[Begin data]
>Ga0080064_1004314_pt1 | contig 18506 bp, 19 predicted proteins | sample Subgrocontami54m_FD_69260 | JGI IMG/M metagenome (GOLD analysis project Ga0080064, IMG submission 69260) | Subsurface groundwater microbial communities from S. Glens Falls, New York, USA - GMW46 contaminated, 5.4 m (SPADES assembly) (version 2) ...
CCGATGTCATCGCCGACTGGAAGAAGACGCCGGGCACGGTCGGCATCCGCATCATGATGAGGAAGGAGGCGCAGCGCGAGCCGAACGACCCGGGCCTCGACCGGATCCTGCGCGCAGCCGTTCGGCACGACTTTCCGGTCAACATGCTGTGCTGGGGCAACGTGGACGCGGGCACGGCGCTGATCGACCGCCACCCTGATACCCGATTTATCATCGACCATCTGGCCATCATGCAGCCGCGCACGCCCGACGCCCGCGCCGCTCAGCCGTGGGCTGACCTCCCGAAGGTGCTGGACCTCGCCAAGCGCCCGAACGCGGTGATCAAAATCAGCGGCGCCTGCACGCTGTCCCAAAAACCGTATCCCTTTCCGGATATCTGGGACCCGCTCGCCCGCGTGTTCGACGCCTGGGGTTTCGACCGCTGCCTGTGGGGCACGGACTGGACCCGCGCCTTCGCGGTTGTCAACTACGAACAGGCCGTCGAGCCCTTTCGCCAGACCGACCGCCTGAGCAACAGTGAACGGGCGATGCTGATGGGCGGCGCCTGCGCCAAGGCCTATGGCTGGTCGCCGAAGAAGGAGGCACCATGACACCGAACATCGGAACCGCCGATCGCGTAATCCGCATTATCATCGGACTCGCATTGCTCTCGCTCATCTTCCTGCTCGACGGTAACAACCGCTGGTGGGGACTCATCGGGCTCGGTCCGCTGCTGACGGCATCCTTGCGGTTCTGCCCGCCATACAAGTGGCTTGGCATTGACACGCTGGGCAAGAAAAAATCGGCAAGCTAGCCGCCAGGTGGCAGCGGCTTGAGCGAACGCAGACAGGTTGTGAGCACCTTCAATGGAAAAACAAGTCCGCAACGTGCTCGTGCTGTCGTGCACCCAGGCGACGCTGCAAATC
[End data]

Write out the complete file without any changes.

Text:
>Ga0080064_1004314_pt1 | contig 18506 bp, 19 predicted proteins | sample Subgrocontami54m_FD_69260 | JGI IMG/M metagenome (GOLD analysis project Ga0080064, IMG submission 69260) | Subsurface groundwater microbial communities from S. Glens Falls, New York, USA - GMW46 contaminated, 5.4 m (SPADES assembly) (version 2) ...
CCGATGTCATCGCCGACTGGAAGAAGACGCCGGGCACGGTCGGCATCCGCATCATGATGAGGAAGGAGGCGCAGCGCGAGCCGAACGACCCGGGCCTCGACCGGATCCTGCGCGCAGCCGTTCGGCACGACTTTCCGGTCAACATGCTGTGCTGGGGCAACGTGGACGCGGGCACGGCGCTGATCGACCGCCACCCTGATACCCGATTTATCATCGACCATCTGGCCATCATGCAGCCGCGCACGCCCGACGCCCGCGCCGCTCAGCCGTGGGCTGACCTCCCGAAGGTGCTGGACCTCGCCAAGCGCCCGAACGCGGTGATCAAAATCAGCGGCGCCTGCACGCTGTCCCAAAAACCGTATCCCTTTCCGGATATCTGGGACCCGCTCGCCCGCGTGTTCGACGCCTGGGGTTTCGACCGCTGCCTGTGGGGCACGGACTGGACCCGCGCCTTCGCGGTTGTCAACTACGAACAGGCCGTCGAGCCCTTTCGCCAGACCGACCGCCTGAGCAACAGTGAACGGGCGATGCTGATGGGCGGCGCCTGCGCCAAGGCCTATGGCTGGTCGCCGAAGAAGGAGGCACCATGACACCGAACATCGGAACCGCCGATCGCGTAATCCGCATTATCATCGGACTCGCATTGCTCTCGCTCATCTTCCTGCTCGACGGTAACAACCGCTGGTGGGGACTCATCGGGCTCGGTCCGCTGCTGACGGCATCCTTGCGGTTCTGCCCGCCATACAAGTGGCTTGGCATTGACACGCTGGGCAAGAAAAAATCGGCAAGCTAGCCGCCAGGTGGCAGCGGCTTGAGCGAACGCAGACAGGTTGTGAGCACCTTCAATGGAAAAACAAGTCCGCAACGTGCTCGTGCTGTCGTGCACCCAGGCGACGCTGCAAATC